Two behemoths of the global economy finally reach a deal to resolve a trade dispute that has rumbled on for a decade. Good news, right? No. The settlement of Brazil’s WTO case against the US over cotton subsidies, announced last week, raises the profoundly disturbing possibility that yet another part of the multilateral governance of trade is now being undermined.
The issue dates from 2004, when Brazil won a famous victory at the WTO’s dispute settlement process against US subsidies to cotton farmers, the first big victory for an emerging market country. The arbitration panel authorised Brazil to retaliate with trade restrictions totalling $830m. Washington dragged out the case by every means possible – first appealing against the decision, then wrongly claiming it had changed its subsidies to comply with the ruling, then saying that the matter could only be dealt with in the multilateral so-called “Doha round”, and then finally and absurdly, paying Brazilian cotton farmers nearly $150m per year in protection money from 2010 onwards to avert trade sanctions. Read more
Last week it was a Moroccan bank issuing international bonds, and now it’s the government that has global investors in its sights. The North African country plans to launch a €1bn ($1.36bn) eurobond over the next few weeks, sealing a crown as the the continent’s second-largest sovereign eurobond issuer. No prizes for guessing number one (South Africa). Read more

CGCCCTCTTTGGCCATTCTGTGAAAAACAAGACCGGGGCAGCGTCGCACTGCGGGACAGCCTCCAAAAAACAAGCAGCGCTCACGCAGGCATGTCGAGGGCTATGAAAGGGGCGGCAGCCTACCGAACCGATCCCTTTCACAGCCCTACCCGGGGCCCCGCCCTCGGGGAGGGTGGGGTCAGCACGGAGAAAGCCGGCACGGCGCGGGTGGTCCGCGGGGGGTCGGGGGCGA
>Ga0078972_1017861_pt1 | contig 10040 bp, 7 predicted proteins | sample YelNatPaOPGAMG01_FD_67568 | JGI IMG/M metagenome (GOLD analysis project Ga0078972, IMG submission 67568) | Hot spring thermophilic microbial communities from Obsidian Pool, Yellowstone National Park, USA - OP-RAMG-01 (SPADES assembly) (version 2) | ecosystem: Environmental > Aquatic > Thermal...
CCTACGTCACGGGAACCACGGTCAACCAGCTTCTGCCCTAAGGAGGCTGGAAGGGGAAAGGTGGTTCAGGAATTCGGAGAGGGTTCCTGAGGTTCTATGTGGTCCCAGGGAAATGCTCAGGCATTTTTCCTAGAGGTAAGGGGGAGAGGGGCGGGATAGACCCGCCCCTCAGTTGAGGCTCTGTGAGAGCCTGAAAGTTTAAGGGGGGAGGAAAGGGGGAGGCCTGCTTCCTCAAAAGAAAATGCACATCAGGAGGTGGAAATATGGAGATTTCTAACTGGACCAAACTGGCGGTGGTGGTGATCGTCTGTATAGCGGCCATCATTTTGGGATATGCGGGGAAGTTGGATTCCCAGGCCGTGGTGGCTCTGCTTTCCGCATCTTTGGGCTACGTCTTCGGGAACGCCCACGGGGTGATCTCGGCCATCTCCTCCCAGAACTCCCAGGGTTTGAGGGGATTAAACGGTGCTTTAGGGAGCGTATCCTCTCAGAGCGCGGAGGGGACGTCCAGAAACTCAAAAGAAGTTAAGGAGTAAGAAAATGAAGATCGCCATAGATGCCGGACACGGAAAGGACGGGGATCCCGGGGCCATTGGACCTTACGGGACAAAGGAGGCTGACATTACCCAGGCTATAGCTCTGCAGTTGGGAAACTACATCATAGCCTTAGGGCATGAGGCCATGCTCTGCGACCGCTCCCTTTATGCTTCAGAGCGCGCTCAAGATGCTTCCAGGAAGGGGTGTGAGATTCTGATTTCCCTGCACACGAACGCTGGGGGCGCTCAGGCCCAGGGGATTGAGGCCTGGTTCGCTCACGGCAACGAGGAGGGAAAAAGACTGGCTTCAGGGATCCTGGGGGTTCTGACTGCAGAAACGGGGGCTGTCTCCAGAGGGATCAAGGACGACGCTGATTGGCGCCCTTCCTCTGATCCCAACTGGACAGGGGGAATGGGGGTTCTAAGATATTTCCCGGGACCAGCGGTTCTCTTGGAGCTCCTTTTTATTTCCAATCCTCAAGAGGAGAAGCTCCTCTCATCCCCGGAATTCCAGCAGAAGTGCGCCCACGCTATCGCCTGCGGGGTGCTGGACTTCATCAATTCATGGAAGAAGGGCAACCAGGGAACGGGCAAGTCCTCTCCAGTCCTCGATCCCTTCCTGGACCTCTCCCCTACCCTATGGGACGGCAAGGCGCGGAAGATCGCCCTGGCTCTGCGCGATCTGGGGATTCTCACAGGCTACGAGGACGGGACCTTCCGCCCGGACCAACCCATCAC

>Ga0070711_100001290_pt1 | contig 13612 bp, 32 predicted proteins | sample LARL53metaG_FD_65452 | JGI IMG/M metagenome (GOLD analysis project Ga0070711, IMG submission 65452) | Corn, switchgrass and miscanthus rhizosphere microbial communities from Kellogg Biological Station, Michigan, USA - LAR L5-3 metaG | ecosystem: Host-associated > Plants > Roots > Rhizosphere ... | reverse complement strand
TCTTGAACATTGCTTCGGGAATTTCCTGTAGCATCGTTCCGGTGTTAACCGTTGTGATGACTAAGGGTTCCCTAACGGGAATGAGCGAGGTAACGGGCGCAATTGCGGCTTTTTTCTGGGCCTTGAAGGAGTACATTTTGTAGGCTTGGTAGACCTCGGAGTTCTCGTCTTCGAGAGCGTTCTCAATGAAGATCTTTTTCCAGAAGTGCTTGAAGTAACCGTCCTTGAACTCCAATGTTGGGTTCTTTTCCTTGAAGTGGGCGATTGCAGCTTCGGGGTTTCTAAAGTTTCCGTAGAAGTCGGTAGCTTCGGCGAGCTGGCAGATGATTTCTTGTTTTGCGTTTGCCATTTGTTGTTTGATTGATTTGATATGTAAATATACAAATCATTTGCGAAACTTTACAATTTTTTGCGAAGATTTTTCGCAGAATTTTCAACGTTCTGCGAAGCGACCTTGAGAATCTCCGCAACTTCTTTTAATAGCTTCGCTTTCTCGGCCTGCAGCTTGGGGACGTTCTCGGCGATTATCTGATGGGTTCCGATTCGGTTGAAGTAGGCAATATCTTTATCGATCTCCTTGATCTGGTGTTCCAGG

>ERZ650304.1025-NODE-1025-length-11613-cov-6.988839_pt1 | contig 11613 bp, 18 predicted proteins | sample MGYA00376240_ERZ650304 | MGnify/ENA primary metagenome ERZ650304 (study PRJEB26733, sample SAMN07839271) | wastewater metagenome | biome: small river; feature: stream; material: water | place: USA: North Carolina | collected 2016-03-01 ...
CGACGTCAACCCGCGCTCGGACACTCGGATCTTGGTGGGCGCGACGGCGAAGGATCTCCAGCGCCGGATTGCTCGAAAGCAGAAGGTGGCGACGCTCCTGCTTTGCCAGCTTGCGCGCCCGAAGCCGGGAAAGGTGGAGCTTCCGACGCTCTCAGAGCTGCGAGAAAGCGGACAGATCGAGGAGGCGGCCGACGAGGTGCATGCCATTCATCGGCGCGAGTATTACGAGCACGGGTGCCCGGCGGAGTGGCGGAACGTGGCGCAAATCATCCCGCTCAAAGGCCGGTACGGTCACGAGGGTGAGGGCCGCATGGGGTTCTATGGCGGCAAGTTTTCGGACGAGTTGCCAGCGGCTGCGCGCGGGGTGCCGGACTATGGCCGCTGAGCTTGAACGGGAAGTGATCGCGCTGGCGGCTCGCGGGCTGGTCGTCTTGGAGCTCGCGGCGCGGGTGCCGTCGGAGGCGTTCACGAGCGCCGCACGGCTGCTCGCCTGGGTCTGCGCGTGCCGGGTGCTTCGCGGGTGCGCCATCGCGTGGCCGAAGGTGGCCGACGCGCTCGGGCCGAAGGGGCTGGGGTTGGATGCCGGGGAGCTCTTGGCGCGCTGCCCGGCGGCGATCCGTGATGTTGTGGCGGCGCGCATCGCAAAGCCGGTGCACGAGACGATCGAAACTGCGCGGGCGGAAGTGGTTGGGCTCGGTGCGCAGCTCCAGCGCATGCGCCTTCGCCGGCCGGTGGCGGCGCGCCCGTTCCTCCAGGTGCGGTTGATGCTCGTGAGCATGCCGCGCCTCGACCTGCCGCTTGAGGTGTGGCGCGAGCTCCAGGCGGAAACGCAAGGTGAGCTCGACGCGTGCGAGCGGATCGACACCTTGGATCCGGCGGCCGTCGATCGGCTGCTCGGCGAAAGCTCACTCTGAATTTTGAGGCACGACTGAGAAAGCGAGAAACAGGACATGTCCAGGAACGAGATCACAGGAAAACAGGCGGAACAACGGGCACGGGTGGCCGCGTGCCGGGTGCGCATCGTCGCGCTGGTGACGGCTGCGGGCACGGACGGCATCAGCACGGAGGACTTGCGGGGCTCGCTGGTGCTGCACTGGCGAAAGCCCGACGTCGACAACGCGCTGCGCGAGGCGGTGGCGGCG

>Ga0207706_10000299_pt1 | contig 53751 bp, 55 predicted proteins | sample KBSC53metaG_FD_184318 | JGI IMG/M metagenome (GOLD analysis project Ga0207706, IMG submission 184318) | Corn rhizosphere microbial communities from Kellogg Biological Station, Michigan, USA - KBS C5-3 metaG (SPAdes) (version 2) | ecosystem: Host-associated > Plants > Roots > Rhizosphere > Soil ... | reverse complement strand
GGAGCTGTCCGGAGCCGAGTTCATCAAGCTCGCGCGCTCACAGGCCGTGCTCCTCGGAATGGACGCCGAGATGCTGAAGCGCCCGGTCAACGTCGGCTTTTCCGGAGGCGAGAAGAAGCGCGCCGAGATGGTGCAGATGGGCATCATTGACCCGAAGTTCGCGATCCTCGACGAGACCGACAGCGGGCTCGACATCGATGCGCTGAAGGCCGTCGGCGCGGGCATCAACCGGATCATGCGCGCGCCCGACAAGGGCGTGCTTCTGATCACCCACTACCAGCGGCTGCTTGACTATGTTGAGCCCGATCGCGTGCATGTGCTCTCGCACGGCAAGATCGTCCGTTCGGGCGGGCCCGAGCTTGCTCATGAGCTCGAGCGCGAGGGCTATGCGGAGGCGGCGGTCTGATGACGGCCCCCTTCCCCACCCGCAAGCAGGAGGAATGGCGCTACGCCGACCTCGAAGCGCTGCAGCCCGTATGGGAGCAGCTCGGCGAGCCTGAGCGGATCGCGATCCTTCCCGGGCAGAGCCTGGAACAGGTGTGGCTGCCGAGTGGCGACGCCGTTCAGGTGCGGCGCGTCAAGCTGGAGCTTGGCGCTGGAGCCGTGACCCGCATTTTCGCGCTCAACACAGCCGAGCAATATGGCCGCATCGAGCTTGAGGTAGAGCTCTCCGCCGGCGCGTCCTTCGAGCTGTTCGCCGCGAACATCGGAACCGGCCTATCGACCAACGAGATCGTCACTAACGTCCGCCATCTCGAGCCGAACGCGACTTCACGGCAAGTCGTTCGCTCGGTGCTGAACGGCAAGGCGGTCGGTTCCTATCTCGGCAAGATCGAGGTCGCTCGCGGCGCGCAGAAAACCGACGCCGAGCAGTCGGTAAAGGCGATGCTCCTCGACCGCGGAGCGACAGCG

By Philippe de Pontet and Riccardo Fabiani of Eurasia Group
The investor and geopolitical impacts of the French-led intervention against Islamist militants in Mali will reverberate far beyond the country’s porous borders. Indeed they already have, as the grisly kidnapping of dozens of expatriates in BP’s southern Algerian gas field has shown.
Mali will continue to be the epicenter of combat, casualties, and French preoccupation, but the real risks to multinationals and foreign citizens will play out elsewhere in a vast region that spans North Africa, West Africa and the largely ungoverned Sahel which lies at crossroads of the two. Read more
The past year was a difficult one for many Arab countries undergoing historic political and economic change – Egypt, Jordan, Libya, Morocco, Tunisia and Yemen. The environment is challenging, but the underlying hope remains the same – a new society based on greater openness, greater opportunity and greater equality, writes Christine Lagarde, managing director of the International Monetary Fund, in the FT .
The first building block of a more inclusive economy must surely be macroeconomic stability. Unfortunately, this has come under threat in some countries – from slowing global growth, growing social tensions and rising political pressures. Read more
Egypt’s stock market seems to have stabilised since its dramatic 9.6 per cent fall on Sunday, triggered by the latest round of political turmoil. On Monday, the EGX30 index rose 2.6 per cent and was trading flat in the early afternoon, Cairo time, on Tuesday.
But the political confrontations of the last few days are a reminder that Egypt’s leaders are a long way from giving priority to the economy. The International Monetary Fund programme announced last week is anything but a done deal. Read more
Algeria’s powerful armed forces, which already run Africa’s biggest defence budget, have requested a 14 per cent spending increase for next year, as the country prepares for security threats on its southern border.
The Algerian defence ministry, still mostly run by the ageing generals who fought for the country’s liberation from France 50 years ago, has requested a $10.3bn budget for 2012, according to the South African news outlet, DefenceWeb. So what’s on the shopping list – and from whom? Read more